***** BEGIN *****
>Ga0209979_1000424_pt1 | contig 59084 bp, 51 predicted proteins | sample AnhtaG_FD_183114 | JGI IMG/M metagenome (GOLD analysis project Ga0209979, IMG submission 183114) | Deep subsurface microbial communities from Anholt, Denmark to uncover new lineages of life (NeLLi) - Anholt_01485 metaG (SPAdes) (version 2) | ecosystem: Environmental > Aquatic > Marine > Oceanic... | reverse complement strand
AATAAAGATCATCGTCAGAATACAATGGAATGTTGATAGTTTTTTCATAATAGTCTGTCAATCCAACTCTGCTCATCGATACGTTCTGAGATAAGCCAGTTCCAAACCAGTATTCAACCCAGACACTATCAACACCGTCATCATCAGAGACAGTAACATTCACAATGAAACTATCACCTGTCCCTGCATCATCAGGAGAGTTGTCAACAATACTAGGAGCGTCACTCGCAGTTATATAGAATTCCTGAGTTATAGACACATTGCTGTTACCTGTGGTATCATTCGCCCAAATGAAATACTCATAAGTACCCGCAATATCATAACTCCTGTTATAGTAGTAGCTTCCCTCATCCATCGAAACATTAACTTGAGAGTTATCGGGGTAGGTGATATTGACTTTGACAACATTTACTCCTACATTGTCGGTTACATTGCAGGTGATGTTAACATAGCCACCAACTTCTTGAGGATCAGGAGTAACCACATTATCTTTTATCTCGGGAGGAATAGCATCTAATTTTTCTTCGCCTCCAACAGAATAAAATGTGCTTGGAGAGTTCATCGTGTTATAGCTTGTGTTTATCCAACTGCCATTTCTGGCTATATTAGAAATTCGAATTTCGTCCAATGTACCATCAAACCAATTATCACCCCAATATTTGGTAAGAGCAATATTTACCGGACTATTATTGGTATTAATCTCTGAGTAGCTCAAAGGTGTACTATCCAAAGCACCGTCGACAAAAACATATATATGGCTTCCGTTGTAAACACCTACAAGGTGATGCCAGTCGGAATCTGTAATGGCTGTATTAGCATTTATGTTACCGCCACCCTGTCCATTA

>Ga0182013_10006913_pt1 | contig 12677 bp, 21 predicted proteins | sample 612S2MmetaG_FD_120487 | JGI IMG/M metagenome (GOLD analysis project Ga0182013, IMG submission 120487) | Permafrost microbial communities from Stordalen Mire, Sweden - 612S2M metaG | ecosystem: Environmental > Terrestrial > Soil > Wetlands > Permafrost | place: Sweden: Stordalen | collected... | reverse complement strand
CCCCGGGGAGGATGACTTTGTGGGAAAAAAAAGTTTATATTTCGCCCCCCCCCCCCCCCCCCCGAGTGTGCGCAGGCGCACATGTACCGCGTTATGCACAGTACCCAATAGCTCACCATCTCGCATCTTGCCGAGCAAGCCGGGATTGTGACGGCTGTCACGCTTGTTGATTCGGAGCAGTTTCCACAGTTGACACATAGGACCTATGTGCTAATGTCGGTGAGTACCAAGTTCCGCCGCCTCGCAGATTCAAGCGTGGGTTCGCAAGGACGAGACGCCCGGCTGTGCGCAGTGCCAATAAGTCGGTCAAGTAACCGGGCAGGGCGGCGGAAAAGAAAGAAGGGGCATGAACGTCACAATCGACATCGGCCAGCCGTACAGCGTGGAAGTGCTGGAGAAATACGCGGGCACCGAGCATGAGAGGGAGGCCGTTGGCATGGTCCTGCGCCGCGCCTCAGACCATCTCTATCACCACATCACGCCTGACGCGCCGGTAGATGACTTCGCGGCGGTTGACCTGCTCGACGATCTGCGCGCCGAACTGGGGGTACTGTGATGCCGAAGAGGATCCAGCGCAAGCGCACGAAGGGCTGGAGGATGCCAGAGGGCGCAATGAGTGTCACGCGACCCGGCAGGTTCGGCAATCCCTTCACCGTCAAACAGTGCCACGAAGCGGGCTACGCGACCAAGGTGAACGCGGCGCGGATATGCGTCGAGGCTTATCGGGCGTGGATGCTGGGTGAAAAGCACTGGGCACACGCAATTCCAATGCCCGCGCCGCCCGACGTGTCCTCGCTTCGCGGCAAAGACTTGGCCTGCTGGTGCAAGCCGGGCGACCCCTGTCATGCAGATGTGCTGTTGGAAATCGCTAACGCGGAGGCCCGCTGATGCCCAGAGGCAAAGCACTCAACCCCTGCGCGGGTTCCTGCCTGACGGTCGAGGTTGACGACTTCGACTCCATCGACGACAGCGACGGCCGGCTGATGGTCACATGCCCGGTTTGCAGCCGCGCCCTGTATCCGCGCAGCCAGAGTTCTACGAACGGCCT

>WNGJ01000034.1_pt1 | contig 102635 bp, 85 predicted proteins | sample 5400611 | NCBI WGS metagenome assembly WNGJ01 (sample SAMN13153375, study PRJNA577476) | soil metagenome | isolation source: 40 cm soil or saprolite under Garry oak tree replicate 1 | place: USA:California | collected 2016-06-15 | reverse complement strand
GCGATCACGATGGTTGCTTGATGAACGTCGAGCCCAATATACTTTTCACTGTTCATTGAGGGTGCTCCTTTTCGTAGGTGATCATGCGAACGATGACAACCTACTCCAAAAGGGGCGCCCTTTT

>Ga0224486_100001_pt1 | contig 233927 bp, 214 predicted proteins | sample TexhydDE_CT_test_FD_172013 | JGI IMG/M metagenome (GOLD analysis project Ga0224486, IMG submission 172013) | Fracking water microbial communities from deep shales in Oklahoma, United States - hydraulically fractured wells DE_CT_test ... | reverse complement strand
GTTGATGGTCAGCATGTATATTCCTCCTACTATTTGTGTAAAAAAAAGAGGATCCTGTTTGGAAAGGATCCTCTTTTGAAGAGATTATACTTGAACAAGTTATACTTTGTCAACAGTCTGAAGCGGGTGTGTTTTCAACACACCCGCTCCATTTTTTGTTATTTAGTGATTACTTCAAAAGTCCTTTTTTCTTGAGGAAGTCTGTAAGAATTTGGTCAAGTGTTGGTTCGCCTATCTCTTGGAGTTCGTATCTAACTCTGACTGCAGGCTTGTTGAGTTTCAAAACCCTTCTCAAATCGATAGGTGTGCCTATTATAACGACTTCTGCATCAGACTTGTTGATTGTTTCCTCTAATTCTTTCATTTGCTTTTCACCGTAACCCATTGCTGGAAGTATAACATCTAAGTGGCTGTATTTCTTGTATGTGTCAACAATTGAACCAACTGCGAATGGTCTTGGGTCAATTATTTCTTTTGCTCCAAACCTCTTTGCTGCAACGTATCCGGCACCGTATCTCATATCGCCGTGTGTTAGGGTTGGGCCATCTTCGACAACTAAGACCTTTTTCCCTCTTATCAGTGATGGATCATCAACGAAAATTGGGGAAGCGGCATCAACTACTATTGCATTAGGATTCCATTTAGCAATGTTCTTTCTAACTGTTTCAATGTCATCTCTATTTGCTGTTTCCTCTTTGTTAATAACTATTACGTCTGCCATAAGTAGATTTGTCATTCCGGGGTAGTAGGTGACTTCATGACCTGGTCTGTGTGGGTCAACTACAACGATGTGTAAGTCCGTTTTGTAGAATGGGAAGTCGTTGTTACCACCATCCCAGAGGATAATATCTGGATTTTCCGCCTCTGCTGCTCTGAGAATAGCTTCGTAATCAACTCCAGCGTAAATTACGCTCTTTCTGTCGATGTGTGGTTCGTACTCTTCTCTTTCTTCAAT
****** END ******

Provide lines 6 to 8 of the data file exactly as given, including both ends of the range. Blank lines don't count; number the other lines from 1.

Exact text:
GCGATCACGATGGTTGCTTGATGAACGTCGAGCCCAATATACTTTTCACTGTTCATTGAGGGTGCTCCTTTTCGTAGGTGATCATGCGAACGATGACAACCTACTCCAAAAGGGGCGCCCTTTT

>Ga0224486_100001_pt1 | contig 233927 bp, 214 predicted proteins | sample TexhydDE_CT_test_FD_172013 | JGI IMG/M metagenome (GOLD analysis project Ga0224486, IMG submission 172013) | Fracking water microbial communities from deep shales in Oklahoma, United States - hydraulically fractured wells DE_CT_test ... | reverse complement strand
GTTGATGGTCAGCATGTATATTCCTCCTACTATTTGTGTAAAAAAAAGAGGATCCTGTTTGGAAAGGATCCTCTTTTGAAGAGATTATACTTGAACAAGTTATACTTTGTCAACAGTCTGAAGCGGGTGTGTTTTCAACACACCCGCTCCATTTTTTGTTATTTAGTGATTACTTCAAAAGTCCTTTTTTCTTGAGGAAGTCTGTAAGAATTTGGTCAAGTGTTGGTTCGCCTATCTCTTGGAGTTCGTATCTAACTCTGACTGCAGGCTTGTTGAGTTTCAAAACCCTTCTCAAATCGATAGGTGTGCCTATTATAACGACTTCTGCATCAGACTTGTTGATTGTTTCCTCTAATTCTTTCATTTGCTTTTCACCGTAACCCATTGCTGGAAGTATAACATCTAAGTGGCTGTATTTCTTGTATGTGTCAACAATTGAACCAACTGCGAATGGTCTTGGGTCAATTATTTCTTTTGCTCCAAACCTCTTTGCTGCAACGTATCCGGCACCGTATCTCATATCGCCGTGTGTTAGGGTTGGGCCATCTTCGACAACTAAGACCTTTTTCCCTCTTATCAGTGATGGATCATCAACGAAAATTGGGGAAGCGGCATCAACTACTATTGCATTAGGATTCCATTTAGCAATGTTCTTTCTAACTGTTTCAATGTCATCTCTATTTGCTGTTTCCTCTTTGTTAATAACTATTACGTCTGCCATAAGTAGATTTGTCATTCCGGGGTAGTAGGTGACTTCATGACCTGGTCTGTGTGGGTCAACTACAACGATGTGTAAGTCCGTTTTGTAGAATGGGAAGTCGTTGTTACCACCATCCCAGAGGATAATATCTGGATTTTCCGCCTCTGCTGCTCTGAGAATAGCTTCGTAATCAACTCCAGCGTAAATTACGCTCTTTCTGTCGATGTGTGGTTCGTACTCTTCTCTTTCTTCAAT